A colloquy of St Dorotheus

On false spiritual peace

The man who finds fault with himself accepts all things cheerfully – misfortune, loss, disgrace, dishonour and any other kind of adversity. He believes that he is deserving of all these things and nothing can disturb him. No one could be more at peace than this man.
  But perhaps you will offer me this objection: “Suppose my brother injures me, and on examining myself I find that I have not given him any cause. Why should I blame myself?”
  Certainly if someone examines himself carefully and with fear of God, he will never find himself completely innocent. He will see that he has given some provocation by an action, a word or by his manner. If he does find that he is not guilty in any of these ways, certainly he must have injured that brother somehow at some other time. Or perhaps he has been a source of annoyance to some other brother. For this reason he deserves to endure the injury because of many other sins that he has committed on other occasions.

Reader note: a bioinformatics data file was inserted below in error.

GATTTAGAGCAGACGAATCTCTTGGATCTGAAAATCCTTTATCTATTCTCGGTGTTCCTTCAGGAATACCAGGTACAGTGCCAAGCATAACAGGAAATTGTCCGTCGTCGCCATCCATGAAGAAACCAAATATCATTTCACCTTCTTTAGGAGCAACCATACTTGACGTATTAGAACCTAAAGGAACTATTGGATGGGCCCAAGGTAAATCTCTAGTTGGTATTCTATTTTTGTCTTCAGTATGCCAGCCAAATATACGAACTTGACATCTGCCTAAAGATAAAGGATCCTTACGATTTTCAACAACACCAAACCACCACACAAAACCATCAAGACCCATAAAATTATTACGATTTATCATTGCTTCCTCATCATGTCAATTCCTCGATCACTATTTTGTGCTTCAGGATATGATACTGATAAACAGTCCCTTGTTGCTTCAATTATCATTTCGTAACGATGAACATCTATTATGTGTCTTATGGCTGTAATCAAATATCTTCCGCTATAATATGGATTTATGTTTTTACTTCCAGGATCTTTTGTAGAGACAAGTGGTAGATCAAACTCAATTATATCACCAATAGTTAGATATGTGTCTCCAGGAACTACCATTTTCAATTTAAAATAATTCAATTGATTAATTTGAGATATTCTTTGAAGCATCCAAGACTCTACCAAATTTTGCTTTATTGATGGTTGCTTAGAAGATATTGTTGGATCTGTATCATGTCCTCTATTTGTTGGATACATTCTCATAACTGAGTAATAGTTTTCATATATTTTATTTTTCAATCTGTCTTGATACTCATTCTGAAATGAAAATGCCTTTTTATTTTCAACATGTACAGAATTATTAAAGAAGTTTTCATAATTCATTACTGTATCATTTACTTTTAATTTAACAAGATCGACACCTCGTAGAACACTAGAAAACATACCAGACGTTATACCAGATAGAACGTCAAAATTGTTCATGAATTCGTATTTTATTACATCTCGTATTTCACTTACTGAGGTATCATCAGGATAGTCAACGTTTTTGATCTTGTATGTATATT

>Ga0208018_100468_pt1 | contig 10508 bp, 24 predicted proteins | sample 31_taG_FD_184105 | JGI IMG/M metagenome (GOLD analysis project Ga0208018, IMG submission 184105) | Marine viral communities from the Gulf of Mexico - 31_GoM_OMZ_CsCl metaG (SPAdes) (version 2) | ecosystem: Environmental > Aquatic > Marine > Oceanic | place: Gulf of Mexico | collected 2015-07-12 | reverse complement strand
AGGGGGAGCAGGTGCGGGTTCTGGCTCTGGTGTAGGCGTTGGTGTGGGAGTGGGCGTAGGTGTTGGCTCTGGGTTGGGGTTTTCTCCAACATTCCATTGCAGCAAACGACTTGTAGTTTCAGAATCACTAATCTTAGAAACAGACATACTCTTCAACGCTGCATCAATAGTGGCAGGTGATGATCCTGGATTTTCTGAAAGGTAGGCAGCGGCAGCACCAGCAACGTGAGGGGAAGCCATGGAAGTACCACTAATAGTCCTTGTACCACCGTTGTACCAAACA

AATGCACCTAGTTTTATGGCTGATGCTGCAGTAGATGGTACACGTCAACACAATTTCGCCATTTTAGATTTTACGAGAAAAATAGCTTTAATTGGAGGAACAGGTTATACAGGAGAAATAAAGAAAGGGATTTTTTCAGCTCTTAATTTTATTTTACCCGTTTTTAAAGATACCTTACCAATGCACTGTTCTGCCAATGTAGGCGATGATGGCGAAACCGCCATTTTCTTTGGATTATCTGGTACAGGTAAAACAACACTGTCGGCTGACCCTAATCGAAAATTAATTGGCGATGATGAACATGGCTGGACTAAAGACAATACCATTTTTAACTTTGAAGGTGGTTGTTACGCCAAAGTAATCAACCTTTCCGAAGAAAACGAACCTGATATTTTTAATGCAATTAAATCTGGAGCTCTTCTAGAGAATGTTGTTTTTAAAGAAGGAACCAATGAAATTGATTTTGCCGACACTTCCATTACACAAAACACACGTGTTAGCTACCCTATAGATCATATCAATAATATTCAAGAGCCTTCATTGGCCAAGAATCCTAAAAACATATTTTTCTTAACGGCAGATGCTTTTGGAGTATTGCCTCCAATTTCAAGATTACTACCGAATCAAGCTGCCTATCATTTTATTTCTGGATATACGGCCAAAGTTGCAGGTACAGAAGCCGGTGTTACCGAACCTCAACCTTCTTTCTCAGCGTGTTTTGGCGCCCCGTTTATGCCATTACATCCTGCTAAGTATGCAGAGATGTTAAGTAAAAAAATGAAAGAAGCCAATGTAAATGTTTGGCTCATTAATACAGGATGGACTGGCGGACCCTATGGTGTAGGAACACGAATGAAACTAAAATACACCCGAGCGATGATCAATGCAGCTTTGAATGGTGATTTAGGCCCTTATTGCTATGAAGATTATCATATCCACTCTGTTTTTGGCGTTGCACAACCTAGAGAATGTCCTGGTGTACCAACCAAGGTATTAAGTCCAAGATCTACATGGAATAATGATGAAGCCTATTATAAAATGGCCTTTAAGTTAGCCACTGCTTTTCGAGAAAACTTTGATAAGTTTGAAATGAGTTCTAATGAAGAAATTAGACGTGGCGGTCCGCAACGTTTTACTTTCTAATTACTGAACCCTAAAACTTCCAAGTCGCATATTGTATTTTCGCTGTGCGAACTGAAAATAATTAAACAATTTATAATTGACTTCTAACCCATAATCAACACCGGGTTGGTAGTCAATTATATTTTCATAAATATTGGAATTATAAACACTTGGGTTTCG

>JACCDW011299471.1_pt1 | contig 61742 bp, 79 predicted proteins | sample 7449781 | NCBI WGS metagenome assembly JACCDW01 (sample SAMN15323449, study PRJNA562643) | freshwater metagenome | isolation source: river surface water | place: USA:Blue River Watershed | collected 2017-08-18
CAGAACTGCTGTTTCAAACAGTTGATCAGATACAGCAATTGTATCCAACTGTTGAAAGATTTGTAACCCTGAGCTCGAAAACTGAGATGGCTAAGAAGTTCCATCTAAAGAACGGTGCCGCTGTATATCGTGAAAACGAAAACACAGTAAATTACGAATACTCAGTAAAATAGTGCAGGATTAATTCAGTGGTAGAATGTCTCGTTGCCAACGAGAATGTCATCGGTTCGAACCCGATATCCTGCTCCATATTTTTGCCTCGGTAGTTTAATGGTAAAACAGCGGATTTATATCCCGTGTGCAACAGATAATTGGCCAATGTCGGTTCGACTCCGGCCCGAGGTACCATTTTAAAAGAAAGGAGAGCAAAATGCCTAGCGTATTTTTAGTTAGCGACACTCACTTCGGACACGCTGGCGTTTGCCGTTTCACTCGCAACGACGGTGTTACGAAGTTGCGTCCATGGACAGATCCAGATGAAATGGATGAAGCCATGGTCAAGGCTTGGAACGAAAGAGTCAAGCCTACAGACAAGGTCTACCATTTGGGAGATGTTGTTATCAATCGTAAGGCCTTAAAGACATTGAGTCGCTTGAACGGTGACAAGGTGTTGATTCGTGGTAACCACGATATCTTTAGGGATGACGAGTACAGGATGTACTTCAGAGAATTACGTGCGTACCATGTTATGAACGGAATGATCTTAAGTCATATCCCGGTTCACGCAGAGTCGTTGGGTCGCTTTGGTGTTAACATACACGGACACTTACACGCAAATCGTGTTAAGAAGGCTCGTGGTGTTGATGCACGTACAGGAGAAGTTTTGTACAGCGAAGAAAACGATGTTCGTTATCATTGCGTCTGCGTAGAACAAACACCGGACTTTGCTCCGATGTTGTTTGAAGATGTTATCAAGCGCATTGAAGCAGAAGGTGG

Someone else asks why he should accuse himself when he was sitting peacefully and quietly when a brother came upon him with an unkind or insulting word. He cannot tolerate it, and so he thinks that his anger is justified. If that brother had not approached him and said those words and upset him, he never would have sinned.
  This kind of thinking is surely ridiculous and has no rational basis. For the fact that he has said anything at all in this situation breaks the cover on the passionate anger within him, which is all the more exposed by his excessive anxiety. If he wished, he would do penance. He has become like a clean, shiny grain of wheat that, when broken, is full of dirt inside.